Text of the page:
A cold chain can functionally be considered as the close interaction between three technologies:
- Product. A product has physical attributes requiring specific temperature and humidity conditions. These conditions dictate its transport, which must takes place in a manner that does not undermine its physical attributes to an extent that is judged unacceptable. These physical attributes relate to how perishable and fragile a product can be; how it handles the cold chain process. Otherwise, the product may lose its commercial value in whole or in part.
- Origin / Destination. The respective locations of where a temperature-sensitive product is produced and consumed. It underlines the difficulty of making a product available at a market from where it is produced, which can be an important constraint. Because of advances in cold chain logistics, it became possible to use increasingly distant sourcing strategies, some of which are spanning the world.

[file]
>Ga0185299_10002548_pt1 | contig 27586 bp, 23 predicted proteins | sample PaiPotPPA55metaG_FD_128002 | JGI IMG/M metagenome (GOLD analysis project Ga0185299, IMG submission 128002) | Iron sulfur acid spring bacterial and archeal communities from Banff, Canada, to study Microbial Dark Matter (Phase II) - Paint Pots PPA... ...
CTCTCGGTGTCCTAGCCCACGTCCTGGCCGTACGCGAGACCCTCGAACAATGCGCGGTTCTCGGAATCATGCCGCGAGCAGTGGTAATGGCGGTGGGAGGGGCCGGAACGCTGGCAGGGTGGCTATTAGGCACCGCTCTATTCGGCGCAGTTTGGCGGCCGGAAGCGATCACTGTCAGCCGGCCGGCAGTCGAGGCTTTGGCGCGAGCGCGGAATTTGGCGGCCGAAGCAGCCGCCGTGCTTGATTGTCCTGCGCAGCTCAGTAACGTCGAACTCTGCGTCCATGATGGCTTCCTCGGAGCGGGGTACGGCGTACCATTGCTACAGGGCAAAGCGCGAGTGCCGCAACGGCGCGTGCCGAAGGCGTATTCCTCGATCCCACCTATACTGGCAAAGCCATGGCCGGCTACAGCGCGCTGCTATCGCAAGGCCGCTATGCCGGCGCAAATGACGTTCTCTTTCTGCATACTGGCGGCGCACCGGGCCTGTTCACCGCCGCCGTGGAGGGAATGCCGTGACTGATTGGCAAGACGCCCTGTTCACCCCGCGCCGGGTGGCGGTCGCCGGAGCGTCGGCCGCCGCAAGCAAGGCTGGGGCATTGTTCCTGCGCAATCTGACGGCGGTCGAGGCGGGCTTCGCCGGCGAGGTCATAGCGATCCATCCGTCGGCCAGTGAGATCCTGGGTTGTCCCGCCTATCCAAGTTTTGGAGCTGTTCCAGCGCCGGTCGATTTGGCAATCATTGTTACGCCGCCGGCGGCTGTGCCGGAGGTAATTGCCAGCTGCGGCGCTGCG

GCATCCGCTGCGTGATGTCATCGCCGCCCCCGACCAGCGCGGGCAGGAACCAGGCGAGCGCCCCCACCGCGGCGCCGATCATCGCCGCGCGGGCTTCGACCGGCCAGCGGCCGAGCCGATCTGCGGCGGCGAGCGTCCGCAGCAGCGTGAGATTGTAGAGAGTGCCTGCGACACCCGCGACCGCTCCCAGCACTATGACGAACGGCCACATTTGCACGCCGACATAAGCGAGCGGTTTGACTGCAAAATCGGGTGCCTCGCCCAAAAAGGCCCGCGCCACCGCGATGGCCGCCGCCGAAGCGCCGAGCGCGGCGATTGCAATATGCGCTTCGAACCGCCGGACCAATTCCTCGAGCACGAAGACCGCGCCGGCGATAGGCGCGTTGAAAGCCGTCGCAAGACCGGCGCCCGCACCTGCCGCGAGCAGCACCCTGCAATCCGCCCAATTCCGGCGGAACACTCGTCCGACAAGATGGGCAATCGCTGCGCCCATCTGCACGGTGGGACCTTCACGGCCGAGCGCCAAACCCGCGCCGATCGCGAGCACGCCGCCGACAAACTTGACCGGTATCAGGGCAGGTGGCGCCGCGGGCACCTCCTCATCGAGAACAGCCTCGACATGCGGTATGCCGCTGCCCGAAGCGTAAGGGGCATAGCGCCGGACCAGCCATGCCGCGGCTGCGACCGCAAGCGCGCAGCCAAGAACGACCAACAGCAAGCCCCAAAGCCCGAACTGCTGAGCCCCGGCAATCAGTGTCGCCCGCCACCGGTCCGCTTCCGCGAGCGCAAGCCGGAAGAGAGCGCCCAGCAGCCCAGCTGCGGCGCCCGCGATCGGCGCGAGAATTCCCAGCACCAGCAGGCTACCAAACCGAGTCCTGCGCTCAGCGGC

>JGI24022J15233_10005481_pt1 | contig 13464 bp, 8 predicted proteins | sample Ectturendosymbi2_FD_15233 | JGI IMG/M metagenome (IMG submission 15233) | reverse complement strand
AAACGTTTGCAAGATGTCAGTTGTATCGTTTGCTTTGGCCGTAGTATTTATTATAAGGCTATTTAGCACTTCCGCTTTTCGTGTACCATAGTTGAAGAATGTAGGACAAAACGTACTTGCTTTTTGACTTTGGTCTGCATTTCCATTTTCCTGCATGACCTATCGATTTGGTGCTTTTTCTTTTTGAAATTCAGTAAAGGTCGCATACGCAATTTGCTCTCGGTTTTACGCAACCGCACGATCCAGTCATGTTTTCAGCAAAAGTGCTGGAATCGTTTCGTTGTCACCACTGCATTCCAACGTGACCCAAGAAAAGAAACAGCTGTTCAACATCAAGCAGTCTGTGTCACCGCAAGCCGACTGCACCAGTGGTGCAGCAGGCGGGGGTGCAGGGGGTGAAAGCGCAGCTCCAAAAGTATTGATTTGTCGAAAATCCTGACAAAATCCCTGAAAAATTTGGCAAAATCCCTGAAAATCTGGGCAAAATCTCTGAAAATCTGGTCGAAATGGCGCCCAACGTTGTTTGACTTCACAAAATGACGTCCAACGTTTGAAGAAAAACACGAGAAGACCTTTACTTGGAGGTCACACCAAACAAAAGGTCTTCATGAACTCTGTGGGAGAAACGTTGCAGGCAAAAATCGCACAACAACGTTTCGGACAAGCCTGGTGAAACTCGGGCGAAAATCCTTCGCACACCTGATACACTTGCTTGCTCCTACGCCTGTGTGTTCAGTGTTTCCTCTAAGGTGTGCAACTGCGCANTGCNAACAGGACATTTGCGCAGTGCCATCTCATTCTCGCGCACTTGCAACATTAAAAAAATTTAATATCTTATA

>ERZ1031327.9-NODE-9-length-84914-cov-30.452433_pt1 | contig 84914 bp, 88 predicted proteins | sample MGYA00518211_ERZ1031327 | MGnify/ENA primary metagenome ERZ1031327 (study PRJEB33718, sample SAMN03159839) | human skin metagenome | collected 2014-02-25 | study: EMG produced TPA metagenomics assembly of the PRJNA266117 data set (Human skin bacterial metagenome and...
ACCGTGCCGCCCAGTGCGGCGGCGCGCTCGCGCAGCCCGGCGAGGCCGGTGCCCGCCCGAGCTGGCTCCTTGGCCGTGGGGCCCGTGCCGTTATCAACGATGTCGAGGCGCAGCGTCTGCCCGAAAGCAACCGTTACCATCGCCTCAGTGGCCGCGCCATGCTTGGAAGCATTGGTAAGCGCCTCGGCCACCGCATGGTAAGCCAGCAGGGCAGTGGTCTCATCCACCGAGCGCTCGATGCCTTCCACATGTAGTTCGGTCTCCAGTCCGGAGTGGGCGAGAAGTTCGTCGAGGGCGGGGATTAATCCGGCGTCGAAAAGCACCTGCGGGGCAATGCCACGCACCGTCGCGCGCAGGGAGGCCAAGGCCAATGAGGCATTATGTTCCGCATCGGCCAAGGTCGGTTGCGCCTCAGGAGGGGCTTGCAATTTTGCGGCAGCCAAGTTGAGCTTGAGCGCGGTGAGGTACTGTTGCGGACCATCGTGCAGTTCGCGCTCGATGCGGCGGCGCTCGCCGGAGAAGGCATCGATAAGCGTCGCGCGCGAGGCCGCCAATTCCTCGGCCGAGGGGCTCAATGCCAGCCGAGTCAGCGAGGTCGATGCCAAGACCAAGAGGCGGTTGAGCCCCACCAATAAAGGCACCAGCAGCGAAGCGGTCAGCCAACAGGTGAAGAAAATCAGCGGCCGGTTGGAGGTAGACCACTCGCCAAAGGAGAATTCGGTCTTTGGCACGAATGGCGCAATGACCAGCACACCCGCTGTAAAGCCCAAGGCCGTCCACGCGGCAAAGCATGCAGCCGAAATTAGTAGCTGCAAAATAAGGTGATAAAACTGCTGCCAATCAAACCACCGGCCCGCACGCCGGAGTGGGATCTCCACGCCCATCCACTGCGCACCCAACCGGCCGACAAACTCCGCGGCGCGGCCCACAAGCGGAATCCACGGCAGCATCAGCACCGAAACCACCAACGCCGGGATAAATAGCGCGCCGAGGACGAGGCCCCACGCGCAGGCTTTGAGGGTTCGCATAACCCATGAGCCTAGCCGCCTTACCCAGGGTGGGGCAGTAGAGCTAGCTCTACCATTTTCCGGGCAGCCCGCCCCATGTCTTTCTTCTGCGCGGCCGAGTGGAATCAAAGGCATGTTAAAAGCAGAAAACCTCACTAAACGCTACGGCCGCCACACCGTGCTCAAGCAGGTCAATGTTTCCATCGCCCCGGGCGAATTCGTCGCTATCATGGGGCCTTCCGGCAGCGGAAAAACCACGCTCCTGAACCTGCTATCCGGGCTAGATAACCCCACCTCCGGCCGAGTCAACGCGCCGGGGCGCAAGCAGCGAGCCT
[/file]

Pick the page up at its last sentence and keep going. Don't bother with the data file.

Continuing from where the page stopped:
- Distribution. The methods and infrastructure available to transport a product in a temperature-controlled environment. They can involve temperature controlled containers (reefers), trucks and warehousing facilities.
Operational conditions within the cold chain must be consistent so that the processes of load and transport integrity of the shipments are maintained.